The number of Washingtonians living in poverty jumped by more than 50,000 from 2012 to 2013, and the state poverty rate rose as well, according to new U.S. Census Bureau data released Thursday.
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A study by the UW and the United Nations finds that the number of people on Earth is likely to reach 11 billion by 2100, about 2 billion higher than widely cited previous estimates.
Young men receiving support after they pledge to abstain from sex until marriage, can find themselves without advisors and help once they do marry.
University of Washington researchers have developed visual tools to help self-trackers understand their daily activity patterns over a longer period and in more detail. They found people had an easier time meeting personal fitness and activity goals when they could see their data presented in a broader, more visual way.
By the time they reach age 18, nearly one in eight of American children experience a confirmed case of maltreatment. Co-author Hedy Lee, a UW assistant professor of sociology, says the study shows that child maltreatment is much more common than previously thought.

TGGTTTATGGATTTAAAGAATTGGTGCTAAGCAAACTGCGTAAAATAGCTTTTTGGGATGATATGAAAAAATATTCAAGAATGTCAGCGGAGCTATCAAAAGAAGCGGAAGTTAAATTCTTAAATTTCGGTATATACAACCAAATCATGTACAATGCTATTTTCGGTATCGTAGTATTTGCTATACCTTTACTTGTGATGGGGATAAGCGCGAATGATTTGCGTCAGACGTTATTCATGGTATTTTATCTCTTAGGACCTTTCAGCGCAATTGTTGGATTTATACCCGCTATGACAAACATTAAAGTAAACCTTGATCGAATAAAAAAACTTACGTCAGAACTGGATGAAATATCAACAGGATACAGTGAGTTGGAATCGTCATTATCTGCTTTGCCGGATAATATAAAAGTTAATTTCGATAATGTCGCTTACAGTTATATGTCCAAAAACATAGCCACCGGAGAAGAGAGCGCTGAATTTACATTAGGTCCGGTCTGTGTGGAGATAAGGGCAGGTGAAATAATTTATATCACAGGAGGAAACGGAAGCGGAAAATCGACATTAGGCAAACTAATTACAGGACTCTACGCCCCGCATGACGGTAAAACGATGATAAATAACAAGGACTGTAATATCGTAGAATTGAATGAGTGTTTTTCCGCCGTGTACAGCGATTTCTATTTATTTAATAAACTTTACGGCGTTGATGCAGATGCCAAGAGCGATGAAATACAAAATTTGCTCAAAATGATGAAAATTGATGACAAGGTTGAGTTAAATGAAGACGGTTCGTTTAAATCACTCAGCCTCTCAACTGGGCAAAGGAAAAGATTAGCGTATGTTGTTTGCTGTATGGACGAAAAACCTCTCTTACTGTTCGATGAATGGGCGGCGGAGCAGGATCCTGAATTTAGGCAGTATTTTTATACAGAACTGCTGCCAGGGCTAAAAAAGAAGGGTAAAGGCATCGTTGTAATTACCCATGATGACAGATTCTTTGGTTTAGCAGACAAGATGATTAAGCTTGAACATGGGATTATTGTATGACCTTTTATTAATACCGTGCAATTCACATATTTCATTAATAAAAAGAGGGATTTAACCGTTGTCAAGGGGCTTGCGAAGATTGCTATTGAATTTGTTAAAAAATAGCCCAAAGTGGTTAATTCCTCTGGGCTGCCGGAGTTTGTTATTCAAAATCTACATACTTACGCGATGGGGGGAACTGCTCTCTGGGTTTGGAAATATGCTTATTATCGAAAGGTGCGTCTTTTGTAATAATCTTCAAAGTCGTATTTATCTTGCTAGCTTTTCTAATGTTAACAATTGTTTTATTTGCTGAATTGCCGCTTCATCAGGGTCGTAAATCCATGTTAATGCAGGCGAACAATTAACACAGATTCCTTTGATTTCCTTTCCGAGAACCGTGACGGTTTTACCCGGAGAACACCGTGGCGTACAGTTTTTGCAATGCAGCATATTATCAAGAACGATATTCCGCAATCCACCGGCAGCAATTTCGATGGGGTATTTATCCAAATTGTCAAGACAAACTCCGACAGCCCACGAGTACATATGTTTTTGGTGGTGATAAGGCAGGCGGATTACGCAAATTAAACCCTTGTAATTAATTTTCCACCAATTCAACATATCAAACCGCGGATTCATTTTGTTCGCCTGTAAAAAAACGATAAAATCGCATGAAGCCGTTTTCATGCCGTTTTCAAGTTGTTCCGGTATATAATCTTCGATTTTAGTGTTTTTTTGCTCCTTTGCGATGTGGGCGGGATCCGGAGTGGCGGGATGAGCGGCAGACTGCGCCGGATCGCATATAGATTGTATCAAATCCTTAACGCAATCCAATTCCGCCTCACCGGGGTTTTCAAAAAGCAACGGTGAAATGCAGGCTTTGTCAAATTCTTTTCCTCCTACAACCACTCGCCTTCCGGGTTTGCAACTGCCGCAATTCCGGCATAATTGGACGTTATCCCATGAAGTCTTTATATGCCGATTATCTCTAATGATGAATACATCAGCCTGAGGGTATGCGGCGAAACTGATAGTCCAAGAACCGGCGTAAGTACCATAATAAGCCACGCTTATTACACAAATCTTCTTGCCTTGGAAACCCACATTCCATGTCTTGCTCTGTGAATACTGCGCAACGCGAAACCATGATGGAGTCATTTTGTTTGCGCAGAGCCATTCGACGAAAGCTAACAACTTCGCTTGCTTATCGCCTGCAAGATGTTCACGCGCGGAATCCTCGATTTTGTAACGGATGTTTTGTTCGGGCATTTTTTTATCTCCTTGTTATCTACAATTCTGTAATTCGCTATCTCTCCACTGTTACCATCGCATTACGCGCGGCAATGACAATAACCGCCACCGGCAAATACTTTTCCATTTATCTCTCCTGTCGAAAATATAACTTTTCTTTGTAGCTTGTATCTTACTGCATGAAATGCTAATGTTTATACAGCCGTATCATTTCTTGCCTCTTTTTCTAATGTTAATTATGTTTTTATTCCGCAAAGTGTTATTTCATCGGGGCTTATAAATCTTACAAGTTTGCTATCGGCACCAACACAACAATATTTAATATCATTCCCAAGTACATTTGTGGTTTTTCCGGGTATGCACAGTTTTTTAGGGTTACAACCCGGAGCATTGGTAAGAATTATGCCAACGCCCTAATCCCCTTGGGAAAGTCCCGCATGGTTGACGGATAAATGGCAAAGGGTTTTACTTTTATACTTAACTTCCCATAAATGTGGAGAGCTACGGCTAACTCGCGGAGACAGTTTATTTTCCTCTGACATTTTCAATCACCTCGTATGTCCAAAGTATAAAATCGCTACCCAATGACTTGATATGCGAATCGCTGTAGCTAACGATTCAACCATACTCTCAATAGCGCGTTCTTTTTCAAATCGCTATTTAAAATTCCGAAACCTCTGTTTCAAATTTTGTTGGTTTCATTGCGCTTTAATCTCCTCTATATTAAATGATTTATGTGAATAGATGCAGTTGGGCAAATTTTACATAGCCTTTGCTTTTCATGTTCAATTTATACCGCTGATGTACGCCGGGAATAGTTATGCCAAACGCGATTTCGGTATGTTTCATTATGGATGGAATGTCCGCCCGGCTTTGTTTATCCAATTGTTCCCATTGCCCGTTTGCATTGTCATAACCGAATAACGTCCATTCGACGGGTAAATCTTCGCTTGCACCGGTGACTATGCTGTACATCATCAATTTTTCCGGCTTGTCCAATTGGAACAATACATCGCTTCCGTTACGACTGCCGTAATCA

In his new book, “Get a Job: Labor Markets, Economic Opportunity, and Crime,” University of Washington sociologist Robert Crutchfield explains the nuanced links between work, unemployment and crime.
Designing medical apps for your phone, treating alcohol-dependent homeless individuals, and enhancing wellness in older disabled adults are some of the developments at the UW Health Sciences and UW Medicine
Most discrimination in the U.S. is not caused by intention to harm people different from us, but by ordinary favoritism directed at helping people similar to us, according to a theoretical review published online in American Psychologist.
Researchers affiliated with the UW’s School of Social Work tailored a parenting program known to improve communication in non-foster families for use in foster families, who often say they don’t feel connected and have trouble communicating, but few resources exist that nurture their bonding.
Social work researchers from the University of Washington have found that among a group of active-duty Army personnel who use illicit drugs, the most abused substance is synthetic marijuana, nicknamed “Spice,” which is harder to detect than other drugs through standard drug tests.